# What exactly happens in a rigid body collision?

Consider a situation in which a body of mass m moving with a velocity v is collided with a similar mass, applying momentum conservation,the initial mass will come to rest and the other mass will move with a velocity of v.

1. Velocity of first mass decreases while the other mass starts accelerating from rest.

2. Both of them reach a common velocity of v/2. How could the mass in the front further accelerate to reach a velocity of v and the mass in back decelerate to zero velocity as there is no relative motion once they attain common velocity?

• When the both velocities are equal, the bodies are still in contact and elastically deformed, so the force is not zero yet. Jan 27, 2021 at 17:11
• Perhaps the animation in this previous answer of mine is of help physics.stackexchange.com/a/541440/93729. Jan 27, 2021 at 17:12
• What you describe is exactly what happens in a completely inelastic collision.
– noah
Jan 27, 2021 at 17:15

In elementary dynamics we make two simplifying assumptions, which are linked:

1. All bodies are completely rigid and do not deform.
2. Momentum can be transferred instantaneously from one body to another (which implies infinite accelerations).

Both assumptions are unrealistic. In reality, all bodies deform to some extent, and transfer of momentum between colliding bodies takes a finite amount of time. As you say, gradual transfer of momentum means that the average velocities of colliding bodies are only equal at one instant in time, but deformation means that the bodies can stay in contact even though they have different average velocities.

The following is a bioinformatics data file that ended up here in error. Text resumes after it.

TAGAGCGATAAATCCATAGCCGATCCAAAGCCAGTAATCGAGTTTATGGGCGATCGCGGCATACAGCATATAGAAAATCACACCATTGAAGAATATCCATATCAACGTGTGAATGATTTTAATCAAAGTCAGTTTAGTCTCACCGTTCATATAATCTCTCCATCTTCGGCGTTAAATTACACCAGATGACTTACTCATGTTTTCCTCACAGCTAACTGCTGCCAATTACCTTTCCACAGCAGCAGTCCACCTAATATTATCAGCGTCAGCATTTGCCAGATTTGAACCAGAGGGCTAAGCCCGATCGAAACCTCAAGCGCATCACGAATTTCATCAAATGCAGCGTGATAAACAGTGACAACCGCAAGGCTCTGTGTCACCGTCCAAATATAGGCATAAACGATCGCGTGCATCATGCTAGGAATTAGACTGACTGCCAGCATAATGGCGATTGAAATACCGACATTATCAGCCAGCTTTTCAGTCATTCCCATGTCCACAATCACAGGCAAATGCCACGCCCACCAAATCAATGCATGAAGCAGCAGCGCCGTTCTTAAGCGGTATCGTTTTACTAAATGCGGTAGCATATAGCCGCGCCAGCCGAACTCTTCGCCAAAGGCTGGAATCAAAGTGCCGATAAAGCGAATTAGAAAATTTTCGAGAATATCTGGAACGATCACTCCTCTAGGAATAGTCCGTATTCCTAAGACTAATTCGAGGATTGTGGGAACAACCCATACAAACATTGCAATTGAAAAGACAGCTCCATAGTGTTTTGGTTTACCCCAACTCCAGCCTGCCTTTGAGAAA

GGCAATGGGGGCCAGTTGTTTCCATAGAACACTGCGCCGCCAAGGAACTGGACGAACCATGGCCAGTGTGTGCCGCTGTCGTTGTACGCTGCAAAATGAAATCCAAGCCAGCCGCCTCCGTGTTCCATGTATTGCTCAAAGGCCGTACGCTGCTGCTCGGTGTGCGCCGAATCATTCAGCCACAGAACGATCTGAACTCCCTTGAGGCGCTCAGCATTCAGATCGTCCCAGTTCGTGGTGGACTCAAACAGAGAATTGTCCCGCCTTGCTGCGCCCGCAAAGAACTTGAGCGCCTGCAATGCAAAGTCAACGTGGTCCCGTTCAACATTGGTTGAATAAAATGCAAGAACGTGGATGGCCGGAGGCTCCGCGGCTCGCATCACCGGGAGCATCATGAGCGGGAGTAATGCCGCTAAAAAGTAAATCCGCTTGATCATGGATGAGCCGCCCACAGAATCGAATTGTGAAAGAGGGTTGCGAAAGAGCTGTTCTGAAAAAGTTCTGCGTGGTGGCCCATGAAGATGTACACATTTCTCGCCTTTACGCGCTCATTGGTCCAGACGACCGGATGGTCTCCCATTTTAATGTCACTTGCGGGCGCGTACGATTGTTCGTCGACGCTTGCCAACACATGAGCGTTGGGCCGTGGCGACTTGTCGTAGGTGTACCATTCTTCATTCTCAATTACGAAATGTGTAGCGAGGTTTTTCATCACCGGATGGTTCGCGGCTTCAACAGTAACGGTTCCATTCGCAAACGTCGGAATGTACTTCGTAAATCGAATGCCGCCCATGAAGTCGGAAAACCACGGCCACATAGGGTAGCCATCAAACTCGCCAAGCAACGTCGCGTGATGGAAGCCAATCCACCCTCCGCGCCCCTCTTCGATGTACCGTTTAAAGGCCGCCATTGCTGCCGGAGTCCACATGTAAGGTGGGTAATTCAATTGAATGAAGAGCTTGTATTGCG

Momentum will be exchanged between the bodies (called an impulse). But typically this happens instantaneously for rigid bodies, so there is no in-between state. The total momentum is conserved if an amount $$J$$ is subtracted from one body and added to the other body.

But for deformable bodies, you can approximate the problem with a constant force $$F$$ acting on equal and opposite terms on each body resulting in the change in speed observed after some finite time $$\Delta t$$. The total momentum exchanged is $$J = F \, \Delta t$$, but since the moving body comes to rest, the impulse equals to $$J=m v$$, which is used to find the average force $$F = \frac{m v}{\Delta t}$$

You can represent the effect of this constant force graphically as the velocity of one body will steadily decrease, as the velocity of the other body will increase